Skip to main content

Colossal Iceberg Trapped Near Antarctica’s ‘Doomsday Glacier’ for 20 Years Is Finally on the Move

Iceberg B-22A, which first broke off from Antarctica’s Thwaites Glacier in 2002, is finally moving away from the South Pole after being freed from its seafloor tether

An aerial image of B-22A (center) captured by NASA's Terra satellite

An aerial image of B-22A (center) captured by NASA's Terra satellite on Feb. 2, 2022.


An enormous iceberg that first broke off Antarctica's "Doomsday Glacier" more than 20 years ago is finally waving goodbye to the icy continent after being freed from the seafloor, which had trapped the ice chunk in place for over a decade.

The long-lived berg, known as B-22A, is the largest remaining piece of B-22, a colossal icy mass the size of Rhode Island that snapped off Thwaites Glacier — also known as the Doomsday Glacier — in March 2002. During this time, B-22A has retained a lot of its original ice and covers around 1,160 square miles (3,000 square kilometers), which is around twice the size of Houston, Texas.

After breaking free from the glacier in the early aughts, B-22A floated freely just off the Antarctic coast until it got caught on a raised section of the seafloor in 2012. The berg became stuck around 32 miles (53 kilometers) from where it was birthed, meaning it averaged a pitiful 1.6 miles (2.6 km) of movement per year, which is one of the slowest average crawls of any iceberg on record, according to .

On supporting science journalism

If you're enjoying this article, consider supporting our award-winning journalism by subscribing. By purchasing a subscription you are helping to ensure the future of impactful stories about the discoveries and ideas shaping our world today.

But now, the aging iceberg has been set free and is making up for lost time. Satellite photos from NASA's Terra and Aqua satellites revealed that the berg began to move again on Oct. 24, 2022, according to NASA's . As of March 26, B-22A has drifted around 110 miles (175 km) to the northwest, meaning it has traveled more than three times as far in six months than it managed in the previous 247 months.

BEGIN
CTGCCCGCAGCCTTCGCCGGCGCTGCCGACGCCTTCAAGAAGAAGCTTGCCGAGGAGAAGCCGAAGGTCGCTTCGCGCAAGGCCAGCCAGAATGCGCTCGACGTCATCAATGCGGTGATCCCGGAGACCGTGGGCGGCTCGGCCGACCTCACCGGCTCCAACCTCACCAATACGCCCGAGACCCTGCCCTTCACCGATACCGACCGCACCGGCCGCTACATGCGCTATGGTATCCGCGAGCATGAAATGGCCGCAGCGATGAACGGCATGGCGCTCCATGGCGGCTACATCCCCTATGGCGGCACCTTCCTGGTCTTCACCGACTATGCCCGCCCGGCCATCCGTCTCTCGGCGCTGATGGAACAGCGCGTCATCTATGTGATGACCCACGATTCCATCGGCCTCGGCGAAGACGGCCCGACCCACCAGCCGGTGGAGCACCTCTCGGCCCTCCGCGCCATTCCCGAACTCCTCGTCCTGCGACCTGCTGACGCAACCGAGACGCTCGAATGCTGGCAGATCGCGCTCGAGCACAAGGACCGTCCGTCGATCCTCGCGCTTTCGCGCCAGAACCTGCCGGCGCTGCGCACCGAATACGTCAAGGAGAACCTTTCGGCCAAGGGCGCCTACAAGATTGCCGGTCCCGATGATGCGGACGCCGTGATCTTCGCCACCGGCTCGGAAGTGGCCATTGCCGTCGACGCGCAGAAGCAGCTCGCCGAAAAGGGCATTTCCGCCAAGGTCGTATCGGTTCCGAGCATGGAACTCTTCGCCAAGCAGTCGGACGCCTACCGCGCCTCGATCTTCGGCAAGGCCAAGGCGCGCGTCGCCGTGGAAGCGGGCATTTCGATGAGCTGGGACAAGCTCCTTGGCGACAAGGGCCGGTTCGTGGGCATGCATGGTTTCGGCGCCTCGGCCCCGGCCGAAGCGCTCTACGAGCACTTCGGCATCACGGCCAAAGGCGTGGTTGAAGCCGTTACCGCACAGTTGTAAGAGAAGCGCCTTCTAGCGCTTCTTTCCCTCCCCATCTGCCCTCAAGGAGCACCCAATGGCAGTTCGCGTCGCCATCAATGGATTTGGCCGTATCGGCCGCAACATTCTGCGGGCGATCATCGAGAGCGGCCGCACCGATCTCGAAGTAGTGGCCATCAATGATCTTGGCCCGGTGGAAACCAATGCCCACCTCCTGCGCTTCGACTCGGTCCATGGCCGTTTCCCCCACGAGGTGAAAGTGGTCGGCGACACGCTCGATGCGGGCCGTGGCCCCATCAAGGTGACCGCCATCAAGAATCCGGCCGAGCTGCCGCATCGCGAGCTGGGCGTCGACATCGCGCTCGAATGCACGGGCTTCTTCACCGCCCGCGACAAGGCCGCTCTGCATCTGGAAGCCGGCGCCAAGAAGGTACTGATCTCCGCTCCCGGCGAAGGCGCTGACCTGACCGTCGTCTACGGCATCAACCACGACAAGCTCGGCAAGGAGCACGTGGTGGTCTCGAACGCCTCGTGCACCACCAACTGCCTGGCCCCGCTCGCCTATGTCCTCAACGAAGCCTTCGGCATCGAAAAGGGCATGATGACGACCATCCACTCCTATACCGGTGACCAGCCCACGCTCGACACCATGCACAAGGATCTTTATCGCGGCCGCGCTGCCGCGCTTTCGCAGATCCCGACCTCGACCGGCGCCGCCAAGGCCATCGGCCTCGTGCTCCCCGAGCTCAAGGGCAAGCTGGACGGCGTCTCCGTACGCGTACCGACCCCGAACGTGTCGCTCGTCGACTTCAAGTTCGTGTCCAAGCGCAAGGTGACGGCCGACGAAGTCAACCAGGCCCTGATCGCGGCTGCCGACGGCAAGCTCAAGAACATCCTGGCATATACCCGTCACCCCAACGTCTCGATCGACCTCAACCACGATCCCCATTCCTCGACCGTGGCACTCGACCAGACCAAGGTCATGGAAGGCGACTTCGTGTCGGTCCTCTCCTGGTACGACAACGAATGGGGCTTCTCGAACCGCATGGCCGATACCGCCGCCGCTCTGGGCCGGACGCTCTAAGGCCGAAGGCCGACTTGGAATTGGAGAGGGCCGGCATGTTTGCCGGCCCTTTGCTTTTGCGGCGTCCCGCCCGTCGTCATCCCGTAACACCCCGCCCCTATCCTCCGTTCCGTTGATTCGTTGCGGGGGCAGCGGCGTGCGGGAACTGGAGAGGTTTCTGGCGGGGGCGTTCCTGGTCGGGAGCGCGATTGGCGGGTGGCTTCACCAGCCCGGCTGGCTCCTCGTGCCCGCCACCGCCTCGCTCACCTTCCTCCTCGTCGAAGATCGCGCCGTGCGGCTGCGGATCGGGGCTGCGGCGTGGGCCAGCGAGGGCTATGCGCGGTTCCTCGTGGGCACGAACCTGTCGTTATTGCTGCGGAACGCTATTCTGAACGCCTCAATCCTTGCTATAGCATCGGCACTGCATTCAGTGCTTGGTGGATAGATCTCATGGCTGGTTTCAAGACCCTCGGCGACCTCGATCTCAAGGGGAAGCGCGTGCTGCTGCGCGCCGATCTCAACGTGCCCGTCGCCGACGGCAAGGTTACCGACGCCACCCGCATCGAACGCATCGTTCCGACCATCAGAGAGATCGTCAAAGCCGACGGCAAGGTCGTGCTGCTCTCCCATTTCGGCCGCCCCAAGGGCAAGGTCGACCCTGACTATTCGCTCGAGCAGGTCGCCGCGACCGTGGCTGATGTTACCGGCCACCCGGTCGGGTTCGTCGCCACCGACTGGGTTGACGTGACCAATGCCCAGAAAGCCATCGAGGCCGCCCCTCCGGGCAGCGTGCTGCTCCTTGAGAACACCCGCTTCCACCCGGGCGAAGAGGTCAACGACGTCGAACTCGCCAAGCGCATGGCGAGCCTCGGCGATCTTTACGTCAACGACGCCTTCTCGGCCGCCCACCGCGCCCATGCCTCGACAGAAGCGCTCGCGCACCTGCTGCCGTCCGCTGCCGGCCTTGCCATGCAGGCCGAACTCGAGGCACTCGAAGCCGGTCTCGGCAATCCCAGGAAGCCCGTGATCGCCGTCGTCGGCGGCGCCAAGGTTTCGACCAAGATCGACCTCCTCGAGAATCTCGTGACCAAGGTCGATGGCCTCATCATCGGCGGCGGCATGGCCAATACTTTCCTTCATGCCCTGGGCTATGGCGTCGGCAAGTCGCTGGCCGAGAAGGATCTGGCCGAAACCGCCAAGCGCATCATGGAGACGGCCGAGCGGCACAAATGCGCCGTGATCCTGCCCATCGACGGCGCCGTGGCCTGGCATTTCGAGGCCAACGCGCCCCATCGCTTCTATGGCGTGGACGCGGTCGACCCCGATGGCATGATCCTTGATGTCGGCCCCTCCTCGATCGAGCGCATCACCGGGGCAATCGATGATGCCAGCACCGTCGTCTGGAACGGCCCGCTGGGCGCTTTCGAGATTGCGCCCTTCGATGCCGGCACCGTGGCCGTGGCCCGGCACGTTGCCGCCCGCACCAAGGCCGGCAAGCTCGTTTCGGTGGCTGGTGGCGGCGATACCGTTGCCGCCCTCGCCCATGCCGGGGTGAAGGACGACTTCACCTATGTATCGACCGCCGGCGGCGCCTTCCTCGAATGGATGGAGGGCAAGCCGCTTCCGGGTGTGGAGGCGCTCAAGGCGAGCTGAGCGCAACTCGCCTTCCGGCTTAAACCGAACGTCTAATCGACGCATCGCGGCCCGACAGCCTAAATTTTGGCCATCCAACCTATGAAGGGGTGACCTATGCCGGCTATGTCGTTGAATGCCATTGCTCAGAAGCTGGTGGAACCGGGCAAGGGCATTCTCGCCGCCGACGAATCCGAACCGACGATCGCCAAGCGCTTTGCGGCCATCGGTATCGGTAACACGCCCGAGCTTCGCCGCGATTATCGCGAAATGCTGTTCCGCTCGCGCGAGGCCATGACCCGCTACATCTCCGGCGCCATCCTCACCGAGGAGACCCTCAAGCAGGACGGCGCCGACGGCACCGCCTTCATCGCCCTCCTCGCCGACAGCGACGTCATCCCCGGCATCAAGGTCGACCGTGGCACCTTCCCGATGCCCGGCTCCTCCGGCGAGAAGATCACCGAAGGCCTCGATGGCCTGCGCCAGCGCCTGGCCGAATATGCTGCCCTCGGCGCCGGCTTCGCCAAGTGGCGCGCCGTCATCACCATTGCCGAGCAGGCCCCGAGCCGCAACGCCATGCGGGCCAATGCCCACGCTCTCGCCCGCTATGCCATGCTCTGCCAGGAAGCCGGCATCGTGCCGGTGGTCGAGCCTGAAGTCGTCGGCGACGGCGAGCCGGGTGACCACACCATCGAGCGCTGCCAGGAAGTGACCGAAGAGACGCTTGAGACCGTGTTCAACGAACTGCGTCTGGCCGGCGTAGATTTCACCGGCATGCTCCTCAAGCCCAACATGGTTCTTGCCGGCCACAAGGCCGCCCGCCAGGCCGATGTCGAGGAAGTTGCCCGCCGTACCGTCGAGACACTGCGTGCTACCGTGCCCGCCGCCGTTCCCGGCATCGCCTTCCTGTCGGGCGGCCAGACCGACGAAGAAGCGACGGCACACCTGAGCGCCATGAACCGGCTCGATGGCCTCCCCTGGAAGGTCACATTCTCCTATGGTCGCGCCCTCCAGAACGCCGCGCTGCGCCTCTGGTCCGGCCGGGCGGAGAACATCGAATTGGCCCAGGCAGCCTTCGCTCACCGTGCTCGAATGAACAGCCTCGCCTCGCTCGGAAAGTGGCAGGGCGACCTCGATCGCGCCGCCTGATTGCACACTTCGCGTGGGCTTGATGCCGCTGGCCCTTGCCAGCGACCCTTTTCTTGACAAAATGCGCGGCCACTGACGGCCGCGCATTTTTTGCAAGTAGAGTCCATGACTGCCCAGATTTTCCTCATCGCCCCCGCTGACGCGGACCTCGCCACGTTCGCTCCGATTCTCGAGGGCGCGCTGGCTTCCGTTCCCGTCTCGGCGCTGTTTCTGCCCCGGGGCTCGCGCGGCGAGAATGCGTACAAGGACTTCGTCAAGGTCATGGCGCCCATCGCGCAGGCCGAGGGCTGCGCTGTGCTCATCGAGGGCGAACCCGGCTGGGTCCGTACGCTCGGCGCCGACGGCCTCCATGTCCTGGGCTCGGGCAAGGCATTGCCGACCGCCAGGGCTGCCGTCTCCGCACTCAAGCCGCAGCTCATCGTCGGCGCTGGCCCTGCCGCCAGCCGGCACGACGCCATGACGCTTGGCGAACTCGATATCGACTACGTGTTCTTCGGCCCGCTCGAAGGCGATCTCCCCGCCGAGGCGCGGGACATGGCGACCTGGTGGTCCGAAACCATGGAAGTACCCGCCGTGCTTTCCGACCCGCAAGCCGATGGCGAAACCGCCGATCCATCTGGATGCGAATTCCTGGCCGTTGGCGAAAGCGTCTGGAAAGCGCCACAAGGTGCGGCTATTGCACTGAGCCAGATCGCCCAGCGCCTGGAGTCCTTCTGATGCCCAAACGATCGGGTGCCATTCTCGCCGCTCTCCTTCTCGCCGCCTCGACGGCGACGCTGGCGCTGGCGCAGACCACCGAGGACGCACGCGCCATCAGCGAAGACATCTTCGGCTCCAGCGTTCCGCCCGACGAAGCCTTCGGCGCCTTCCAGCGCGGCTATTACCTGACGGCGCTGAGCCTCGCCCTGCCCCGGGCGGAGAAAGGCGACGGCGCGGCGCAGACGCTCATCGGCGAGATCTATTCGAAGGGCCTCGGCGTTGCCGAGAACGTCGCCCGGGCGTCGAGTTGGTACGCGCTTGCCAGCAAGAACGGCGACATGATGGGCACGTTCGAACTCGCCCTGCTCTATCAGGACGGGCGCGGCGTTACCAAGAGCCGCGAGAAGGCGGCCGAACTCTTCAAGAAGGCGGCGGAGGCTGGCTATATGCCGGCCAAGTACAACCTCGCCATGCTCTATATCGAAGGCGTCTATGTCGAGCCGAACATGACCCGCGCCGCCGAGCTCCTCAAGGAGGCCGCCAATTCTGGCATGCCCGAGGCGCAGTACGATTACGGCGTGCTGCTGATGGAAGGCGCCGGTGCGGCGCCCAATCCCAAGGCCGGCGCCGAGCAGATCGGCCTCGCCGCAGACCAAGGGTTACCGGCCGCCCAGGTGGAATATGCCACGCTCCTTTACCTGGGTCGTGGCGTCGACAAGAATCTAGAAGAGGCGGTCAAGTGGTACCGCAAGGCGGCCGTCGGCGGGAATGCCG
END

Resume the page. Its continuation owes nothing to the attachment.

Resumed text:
A timelapse of the iceberg moving away from Antarctica between Oct. 24, 2002 and March 26, 2023. Credit: Gif from video by Lauren Dauphin, using MODIS data from NASA EOSDIS  and 

Once a large iceberg calves from an ice sheet or glacier, it normally takes only a few years to journey away from polar regions and into warmer waters, where it will eventually break apart. It's rare for the floating ice chunks to stay intact for more than a decade, but it is not unheard of. In March 2013, a massive iceberg named B-15T was , by which time it had circled half the continent.

Scientists are particularly concerned about B-22A venturing away from  because it may impact the stability of the Thwaites Glacier. 

Stationary icebergs can cool the surrounding waters, which can have a stabilizing effect on glaciers and other ice masses but also harm marine ecosystems if they get stuck further afield, according to the Earth Observatory. In spring 2020, alarms were raised when the world's formerly largest iceberg, A68, became set on a collision course with South Georgia, an island in the Southern Atlantic Ocean. Experts feared that the mighty berg would become trapped on the surrounding seafloor, like B-22A, and that its cooling effect . (A68 eventually broke apart after narrowly missing South Georgia.)

Despite , the Doomsday Glacier remains in a precarious situation, and recent research has shown that its melt rate . Therefore, it is important that researchers monitor any changes that may be triggered by an iceberg's departure.

Scientists will also track B-22A as it moves away from Antarctica to see where and when it will break apart. Icebergs can dump a lot of fresh water as they melt, which can impact ecosystems and ocean currents as they slowly die: A68  over a period of three years. 

B-22A is not the only major Antarctic iceberg to embark on a journey recently. In early March, researchers from the British Antarctic Survey , an iceberg the size of Los Angeles that broke off from the Brunt Ice Shelf on Jan. 22 after an . And in October 2022, satellites spotted the world's largest iceberg, A-76A, as it  and began drifting toward the equator.

Copyright 2023 , a Future company. All rights reserved. This material may not be published, broadcast, rewritten or redistributed.

Harry Baker is a U.K.-based staff writer at Live Science.
More by Harry Baker
LiveScience is one of the biggest and most trusted popular science websites operating today, reporting on the latest discoveries, groundbreaking research and fascinating breakthroughs that impact you and the wider world.
More by LiveScience